• @John Yes, but because static on file level has a different meaning, I just called it 'global', be it file global or program global – qrdl Sep 12 '09 at 15:34
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    I can't see why it's good practice to waste cycles on initializing a large buffer that, in the next line, you are going to load up with data from a file/network. – Martin James Jul 28 '14 at 19:33

Why are function locals (auto storage class) not initialized when everything else is?

C is close to the hardware; that's its greatest strength and its biggest danger. The reason auto storage class objects have random initial values is because they are allocated on the stack, and a design decision was made not to automatically clear these (partly because they would need to be cleared on every function call).

On the other hand, the non-auto objects only have to be cleared once. Plus, the OS has to clear allocated pages for security reasons anyway. So the design decision here was to specify zero initialization. Why isn't security an issue with the stack, too? Actually it is cleared, at first. The junk you see is from earlier instances of your own program's call frames and the library code they called.

The end result is fast, memory-efficient code. All the advantages of assembly with none of the pain. Before dmr invented C, "HLL"s like Basic and entire OS kernels were really, literally, implemented as giant assembler programs. (With certain exceptions at places like IBM.)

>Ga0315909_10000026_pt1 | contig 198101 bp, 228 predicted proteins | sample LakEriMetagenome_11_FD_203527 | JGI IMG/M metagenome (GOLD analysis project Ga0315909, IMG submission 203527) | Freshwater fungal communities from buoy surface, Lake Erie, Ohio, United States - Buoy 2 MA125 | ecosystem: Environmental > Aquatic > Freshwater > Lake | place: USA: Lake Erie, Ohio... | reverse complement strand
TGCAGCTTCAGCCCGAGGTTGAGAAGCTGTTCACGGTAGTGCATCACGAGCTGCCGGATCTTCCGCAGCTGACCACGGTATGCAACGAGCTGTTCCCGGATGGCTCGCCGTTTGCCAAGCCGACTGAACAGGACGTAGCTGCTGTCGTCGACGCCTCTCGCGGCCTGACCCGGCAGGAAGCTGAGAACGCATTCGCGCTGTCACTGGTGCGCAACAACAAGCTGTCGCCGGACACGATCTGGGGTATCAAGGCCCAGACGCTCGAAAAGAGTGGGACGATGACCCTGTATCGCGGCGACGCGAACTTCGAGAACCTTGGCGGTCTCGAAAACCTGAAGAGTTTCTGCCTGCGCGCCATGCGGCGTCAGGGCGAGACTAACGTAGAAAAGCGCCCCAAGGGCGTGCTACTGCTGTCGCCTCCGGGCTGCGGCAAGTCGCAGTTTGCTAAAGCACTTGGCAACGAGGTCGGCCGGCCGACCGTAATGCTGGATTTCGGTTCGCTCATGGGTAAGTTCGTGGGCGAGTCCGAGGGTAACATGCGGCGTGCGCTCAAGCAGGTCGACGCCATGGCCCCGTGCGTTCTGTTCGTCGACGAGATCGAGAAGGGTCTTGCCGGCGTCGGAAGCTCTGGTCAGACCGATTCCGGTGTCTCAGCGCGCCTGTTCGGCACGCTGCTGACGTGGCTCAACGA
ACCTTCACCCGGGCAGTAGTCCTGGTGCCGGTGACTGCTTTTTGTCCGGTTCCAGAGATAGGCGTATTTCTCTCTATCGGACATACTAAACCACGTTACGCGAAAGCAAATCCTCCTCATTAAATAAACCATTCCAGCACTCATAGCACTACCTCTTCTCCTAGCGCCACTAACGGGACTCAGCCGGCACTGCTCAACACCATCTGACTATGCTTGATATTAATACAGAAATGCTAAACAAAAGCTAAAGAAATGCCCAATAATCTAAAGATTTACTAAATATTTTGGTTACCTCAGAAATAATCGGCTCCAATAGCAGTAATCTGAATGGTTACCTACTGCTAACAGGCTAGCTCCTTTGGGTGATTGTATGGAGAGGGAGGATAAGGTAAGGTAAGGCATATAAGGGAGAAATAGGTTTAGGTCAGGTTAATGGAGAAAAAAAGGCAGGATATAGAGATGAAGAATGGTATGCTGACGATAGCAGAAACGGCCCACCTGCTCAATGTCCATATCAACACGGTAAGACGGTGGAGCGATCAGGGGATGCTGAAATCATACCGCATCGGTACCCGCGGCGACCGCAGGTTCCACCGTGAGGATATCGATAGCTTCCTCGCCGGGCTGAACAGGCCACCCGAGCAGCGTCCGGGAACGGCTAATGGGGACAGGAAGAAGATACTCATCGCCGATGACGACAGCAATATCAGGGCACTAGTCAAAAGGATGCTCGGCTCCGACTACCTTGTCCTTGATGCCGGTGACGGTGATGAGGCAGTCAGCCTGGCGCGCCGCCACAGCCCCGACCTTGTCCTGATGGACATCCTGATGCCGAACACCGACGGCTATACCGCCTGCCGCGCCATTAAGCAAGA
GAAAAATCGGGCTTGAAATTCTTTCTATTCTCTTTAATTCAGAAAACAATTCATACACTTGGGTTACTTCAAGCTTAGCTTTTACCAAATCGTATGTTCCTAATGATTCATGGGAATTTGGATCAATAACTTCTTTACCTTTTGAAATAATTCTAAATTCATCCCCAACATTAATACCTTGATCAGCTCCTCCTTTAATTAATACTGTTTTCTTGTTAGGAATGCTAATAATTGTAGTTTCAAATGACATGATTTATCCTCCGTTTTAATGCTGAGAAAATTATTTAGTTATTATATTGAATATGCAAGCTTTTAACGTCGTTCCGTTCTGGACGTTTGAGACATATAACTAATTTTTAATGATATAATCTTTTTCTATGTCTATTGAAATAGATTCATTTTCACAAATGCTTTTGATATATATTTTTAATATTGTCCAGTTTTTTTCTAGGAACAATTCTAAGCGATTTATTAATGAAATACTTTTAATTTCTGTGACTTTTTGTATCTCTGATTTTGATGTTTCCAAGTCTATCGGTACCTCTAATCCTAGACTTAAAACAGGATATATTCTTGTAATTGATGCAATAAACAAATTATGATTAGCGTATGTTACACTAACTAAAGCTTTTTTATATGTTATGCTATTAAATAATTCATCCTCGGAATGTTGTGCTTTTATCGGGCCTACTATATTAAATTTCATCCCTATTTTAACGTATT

According to the C standard, 6.7.8 (note 10):

If an object that has automatic storage duration is not initialized explicitly, its value is indeterminate.

So it depends on the compiler. With MSVC, debug builds will initialize automatic variables with 0xcc, whereas non-debug builds will not initialize those variables at all.


A C variable declaration just tells the compiler to set aside and name an area of memory for you. For automatic variables, also known as stack variables, the values in that memory are not changed from what they were before. Global and static variables are set to zero when the program starts.

Some compilers in unoptimized debug mode set automatic variables to zero. However, it has become common in newer compilers to set the values to a known bad value so that the programmer does not unknowingly write code that depends on a zero being set.

In order to ask the compiler to set an array to zero for you, you can write it as:

int array[10] = {0};

Better yet is to set the array with the values it should have. That is more efficient and avoids writing into the array twice.

  • Do you know how can tell the compiler to set the values to zero?? I'm using GCC... is there any debug parameter that does this? – buzali Sep 12 '09 at 4:24